On certain roof projects, underlayment may face a long exposure time from the dry-in to the completed roof covering. Atlas developed Summit 180 with performance characteristics that ensure its reliability during extended uncovered exposure to damaging UV rays. This lightweight, extremely strong, polypropylene fabric contains UV and water-resistant coatings that allow for up to 180 days of open exposure before being covered.

Summit 180 can withstand extreme temperatures from -40 F to 240 F. Unlike conventional saturated felt, Summit 180 is not prone to wrinkling or buckling. This allows it to lie more flat, which helps a roof protect against invasion from water.

Roofing crews benefit from a textured, wrinkle-free top surface and a slip-resistant coating applied to the face and base surfaces of this underlayment. This dial coating slip resistance provides improved grip to allow safer walkability during installation.

Summit 180 synthetic underlayment exceeds ASTM D226 Type I and Type II, the standard specification for asphalt saturated felt. It has earned ASTM D6757, the inorganic shingle underlayment standard. It is also UL 790 compliant for fire resistance.

Summit 180 roof underlayment is packaged for convenience in 10 square rolls weighing approximately 30 pounds each. For more details on Atlas Roofing’s synthetic underlayment, contact an Atlas sales representative.

CertainTeed Metal Roofing Exceeds Industry Standards

Roof specifiers and installers can now achieve project goals in fire resistance and solar reflectance more easily with CertainTeed Presidio Metal Roofing as a result of testing to the latest editions of industry performance test standards. Introduced last year, the line of steel roofing products blends the look of classic roofing materials with the exceptional wind/hail resistance and solar reflectance of metal roofing.

Specifiers now can achieve Class A fire rating with Presidio applied over a layer of a specific fire-resistant roofing membrane product paired with a single layer of select CertainTeed underlayments – a barrier board is no longer needed. Further, the Presidio metal roofing products now earn a Class B fire rating when applied over a single layer of a variety of CertainTeed roofing underlayments.

In regards to solar reflectance, seven colors from the Presidio roofing product line have recently been listed for solar reflectance and thermal emittance by the Cool Roof Rating Council (CRRC). Presidio Tile colors English Toffee, Nutmeg, Speckled Bronze and Terra Cotta, and Presidio Shake colors Ash, Sand Dune and Weathered Wood are listed by CRRC with initial solar reflectance values ranging from 0.26 to 0.34.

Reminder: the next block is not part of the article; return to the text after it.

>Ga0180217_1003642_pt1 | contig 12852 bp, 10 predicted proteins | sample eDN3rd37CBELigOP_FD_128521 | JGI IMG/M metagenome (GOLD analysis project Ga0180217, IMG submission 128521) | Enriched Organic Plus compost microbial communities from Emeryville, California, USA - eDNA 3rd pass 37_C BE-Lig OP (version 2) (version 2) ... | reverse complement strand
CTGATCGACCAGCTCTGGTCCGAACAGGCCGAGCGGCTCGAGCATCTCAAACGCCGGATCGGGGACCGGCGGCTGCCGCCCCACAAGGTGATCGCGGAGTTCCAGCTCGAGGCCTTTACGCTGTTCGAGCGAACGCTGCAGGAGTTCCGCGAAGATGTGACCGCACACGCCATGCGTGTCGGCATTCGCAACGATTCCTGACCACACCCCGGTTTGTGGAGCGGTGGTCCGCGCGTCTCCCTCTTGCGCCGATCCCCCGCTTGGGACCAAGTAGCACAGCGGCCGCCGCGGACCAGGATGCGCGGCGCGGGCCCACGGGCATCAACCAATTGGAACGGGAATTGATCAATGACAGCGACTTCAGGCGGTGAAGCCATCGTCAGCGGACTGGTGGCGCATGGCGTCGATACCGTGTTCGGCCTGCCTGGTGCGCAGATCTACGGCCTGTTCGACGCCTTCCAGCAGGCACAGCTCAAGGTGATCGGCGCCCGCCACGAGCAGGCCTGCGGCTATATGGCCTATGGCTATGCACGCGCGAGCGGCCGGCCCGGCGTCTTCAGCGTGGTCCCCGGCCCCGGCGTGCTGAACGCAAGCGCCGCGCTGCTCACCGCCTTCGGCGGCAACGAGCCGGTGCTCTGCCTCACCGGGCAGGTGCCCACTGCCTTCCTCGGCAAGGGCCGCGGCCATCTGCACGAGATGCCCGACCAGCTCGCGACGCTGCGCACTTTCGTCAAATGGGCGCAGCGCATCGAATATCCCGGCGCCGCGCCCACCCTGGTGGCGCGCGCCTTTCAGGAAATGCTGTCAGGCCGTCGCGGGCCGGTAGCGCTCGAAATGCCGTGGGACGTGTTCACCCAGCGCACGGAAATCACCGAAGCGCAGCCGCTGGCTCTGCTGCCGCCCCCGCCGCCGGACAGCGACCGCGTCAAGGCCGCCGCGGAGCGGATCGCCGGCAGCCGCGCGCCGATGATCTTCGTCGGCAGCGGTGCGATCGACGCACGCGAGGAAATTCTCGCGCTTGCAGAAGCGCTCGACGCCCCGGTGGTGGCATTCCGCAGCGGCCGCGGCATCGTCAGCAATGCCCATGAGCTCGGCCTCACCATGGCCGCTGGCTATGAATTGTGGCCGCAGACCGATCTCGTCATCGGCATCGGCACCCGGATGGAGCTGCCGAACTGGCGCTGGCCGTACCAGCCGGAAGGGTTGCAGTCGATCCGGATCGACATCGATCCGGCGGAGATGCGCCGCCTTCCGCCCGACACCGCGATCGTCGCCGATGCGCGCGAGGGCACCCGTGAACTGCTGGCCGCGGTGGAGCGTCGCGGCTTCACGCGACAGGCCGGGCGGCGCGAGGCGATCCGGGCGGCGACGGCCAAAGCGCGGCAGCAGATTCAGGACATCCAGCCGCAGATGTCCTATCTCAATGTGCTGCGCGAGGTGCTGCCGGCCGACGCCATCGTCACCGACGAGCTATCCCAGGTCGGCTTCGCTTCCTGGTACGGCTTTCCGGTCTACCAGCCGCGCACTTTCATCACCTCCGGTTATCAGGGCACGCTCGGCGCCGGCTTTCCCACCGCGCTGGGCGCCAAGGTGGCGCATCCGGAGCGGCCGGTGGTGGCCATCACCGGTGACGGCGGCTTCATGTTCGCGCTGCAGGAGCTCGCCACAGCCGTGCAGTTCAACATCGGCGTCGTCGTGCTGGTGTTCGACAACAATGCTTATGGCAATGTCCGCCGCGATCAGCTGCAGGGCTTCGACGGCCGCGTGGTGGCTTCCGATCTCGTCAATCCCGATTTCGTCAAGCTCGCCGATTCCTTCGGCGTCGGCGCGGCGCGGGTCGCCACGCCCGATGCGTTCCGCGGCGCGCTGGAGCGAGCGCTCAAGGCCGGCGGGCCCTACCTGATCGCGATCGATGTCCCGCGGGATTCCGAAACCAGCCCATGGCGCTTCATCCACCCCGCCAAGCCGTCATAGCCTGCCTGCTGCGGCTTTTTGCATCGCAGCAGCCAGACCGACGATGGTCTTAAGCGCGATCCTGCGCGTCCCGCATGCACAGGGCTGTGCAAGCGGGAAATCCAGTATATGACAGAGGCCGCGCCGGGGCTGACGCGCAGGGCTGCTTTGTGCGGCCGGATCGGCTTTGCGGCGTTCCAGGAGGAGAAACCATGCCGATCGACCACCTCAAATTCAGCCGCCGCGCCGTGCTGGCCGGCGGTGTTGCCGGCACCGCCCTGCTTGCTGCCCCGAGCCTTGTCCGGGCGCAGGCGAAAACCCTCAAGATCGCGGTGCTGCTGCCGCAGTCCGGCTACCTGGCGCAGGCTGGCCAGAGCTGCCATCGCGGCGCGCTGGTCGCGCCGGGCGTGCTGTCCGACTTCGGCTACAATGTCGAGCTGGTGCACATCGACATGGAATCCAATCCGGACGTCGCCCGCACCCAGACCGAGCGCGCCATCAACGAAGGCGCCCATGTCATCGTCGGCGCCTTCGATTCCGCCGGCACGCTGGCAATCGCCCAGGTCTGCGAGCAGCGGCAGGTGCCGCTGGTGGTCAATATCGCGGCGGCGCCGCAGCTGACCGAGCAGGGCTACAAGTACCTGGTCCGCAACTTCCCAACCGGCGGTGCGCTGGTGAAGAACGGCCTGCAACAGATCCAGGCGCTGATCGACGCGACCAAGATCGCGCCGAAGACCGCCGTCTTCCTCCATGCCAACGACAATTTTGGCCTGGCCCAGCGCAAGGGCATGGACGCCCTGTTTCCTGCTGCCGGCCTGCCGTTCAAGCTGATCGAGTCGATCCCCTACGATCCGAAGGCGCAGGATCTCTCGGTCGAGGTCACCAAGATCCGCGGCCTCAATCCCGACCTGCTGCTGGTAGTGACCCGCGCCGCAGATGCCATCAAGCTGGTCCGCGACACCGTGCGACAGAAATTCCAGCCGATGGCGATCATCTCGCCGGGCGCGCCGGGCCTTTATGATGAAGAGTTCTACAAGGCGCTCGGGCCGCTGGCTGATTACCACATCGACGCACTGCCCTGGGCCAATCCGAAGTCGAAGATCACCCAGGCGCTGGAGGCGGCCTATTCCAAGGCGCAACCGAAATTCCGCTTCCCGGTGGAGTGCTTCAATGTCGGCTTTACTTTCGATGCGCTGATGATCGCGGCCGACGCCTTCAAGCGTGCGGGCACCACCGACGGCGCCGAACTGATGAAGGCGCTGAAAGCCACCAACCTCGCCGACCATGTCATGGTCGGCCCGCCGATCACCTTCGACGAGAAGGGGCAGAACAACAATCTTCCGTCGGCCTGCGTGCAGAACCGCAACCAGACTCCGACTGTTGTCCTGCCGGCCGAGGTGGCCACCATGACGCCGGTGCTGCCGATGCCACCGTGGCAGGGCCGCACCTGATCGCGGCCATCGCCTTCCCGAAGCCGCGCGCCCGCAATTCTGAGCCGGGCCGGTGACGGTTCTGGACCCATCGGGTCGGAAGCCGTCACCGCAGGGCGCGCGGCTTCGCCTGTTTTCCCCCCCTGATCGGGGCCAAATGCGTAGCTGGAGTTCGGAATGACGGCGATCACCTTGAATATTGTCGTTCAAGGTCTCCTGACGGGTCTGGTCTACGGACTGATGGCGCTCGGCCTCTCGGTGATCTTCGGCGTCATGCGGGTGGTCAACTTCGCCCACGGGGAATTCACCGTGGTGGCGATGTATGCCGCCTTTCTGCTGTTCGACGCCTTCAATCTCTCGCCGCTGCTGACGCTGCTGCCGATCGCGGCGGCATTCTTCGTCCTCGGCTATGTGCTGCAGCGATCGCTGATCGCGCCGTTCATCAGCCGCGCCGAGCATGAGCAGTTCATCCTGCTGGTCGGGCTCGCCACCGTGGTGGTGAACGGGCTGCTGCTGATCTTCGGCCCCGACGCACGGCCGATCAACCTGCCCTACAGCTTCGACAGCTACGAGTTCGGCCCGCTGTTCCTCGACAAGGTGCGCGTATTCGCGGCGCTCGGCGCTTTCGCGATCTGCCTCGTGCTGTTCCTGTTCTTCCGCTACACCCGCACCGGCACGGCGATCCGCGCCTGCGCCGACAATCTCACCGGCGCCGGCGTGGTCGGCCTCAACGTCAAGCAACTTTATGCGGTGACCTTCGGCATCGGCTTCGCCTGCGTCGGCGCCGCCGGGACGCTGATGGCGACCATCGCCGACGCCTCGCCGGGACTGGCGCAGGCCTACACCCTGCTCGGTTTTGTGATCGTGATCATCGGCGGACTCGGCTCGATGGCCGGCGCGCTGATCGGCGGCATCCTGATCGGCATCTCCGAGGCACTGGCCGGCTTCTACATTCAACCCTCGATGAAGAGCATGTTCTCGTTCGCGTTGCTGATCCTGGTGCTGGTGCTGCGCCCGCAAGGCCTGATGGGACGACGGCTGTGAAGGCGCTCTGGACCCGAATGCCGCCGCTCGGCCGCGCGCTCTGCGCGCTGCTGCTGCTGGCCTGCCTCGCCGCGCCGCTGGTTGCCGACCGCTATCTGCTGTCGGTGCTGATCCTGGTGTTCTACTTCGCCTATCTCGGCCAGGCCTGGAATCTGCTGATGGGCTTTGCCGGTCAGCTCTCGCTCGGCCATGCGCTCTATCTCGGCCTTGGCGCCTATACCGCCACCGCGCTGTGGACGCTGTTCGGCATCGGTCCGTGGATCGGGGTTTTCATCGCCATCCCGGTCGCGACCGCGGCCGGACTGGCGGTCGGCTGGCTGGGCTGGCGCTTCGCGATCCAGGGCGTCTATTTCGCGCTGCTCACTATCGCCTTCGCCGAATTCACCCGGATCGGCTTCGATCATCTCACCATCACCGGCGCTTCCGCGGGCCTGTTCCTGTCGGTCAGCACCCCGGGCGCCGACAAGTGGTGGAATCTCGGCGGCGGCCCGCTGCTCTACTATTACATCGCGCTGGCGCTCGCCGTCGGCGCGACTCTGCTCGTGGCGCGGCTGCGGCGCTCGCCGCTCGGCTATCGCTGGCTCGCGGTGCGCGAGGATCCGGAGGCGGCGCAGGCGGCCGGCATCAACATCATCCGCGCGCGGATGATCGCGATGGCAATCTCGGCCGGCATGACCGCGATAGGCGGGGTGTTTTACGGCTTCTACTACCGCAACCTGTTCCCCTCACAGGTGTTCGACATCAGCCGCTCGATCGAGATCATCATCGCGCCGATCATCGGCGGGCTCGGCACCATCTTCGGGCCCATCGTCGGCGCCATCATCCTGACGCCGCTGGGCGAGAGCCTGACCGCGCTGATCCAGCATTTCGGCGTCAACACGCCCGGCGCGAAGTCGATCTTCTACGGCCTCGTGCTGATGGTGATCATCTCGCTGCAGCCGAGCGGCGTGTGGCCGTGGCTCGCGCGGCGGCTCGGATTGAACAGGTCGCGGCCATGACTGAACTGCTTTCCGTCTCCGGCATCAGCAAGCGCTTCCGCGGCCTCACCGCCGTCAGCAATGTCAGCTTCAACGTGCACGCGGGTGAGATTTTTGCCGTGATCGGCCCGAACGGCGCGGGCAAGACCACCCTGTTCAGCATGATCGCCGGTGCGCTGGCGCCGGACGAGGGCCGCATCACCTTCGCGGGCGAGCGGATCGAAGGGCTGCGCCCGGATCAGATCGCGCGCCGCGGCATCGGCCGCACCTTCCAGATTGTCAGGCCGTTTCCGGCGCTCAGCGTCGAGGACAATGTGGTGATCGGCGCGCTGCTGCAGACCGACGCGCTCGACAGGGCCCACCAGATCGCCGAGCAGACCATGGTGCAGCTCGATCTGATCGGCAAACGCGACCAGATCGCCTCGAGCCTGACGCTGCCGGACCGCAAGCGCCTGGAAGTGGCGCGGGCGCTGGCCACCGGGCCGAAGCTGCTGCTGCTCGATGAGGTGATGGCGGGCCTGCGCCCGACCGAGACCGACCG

“Sustainability and providing customers with products that help ensure the safety of homeowners have long been top priorities at CertainTeed,” says Dale Walton, residential products manager for CertainTeed Roofing. “And, the recent ratings from Intertek and the CRRC serve as proof of this commitment. With Presidio, specifiers and contractors will have the peace of mind to install the highest quality energy-efficient, fire- and weather-resistant roof, all while more easily meeting project certification goals.”

Each easy to install Presidio panel has overlaps that conceal the joints and create a seamless appearance. Presidio Tile embodies the same Mediterranean magnetism of traditional clay, but weighs hundreds of pounds less, and at a fraction of the cost. Presidio Shake is pre-weathered, aged and distressed to recreate the look of wood. Lastly, Presidio Slate showcases the natural beauty of stone in a lightweight, fully recyclable, energy-efficient material.

Underlayment Complies with Florida Building Code

MetShield HT underlayment from Drexel Metals was issued a Product Control Notice of Acceptance (NOA No.: 16-0322.26) for use in Miami-Dade County and its municipalities.

MetShield HT underlayment from Drexel Metals was issued a Product Control Notice of Acceptance (NOA No.: 16-0322.26) for use in Miami-Dade County and its municipalities.

MetShield HT underlayment from Drexel Metals was issued a Product Control Notice of Acceptance (NOA No.: 16-0322.26) for use in Miami-Dade County and its municipalities.

MetShield HT has been designed to comply with the Florida Building Code, including the High Velocity Hurricane Zone of the Florida Building Code. MetShield HT meets the requirements of ATSM D1970, for self-adhering polymer modified bituminous sheet materials used as steep slope roofing underlayment for ice dam protection.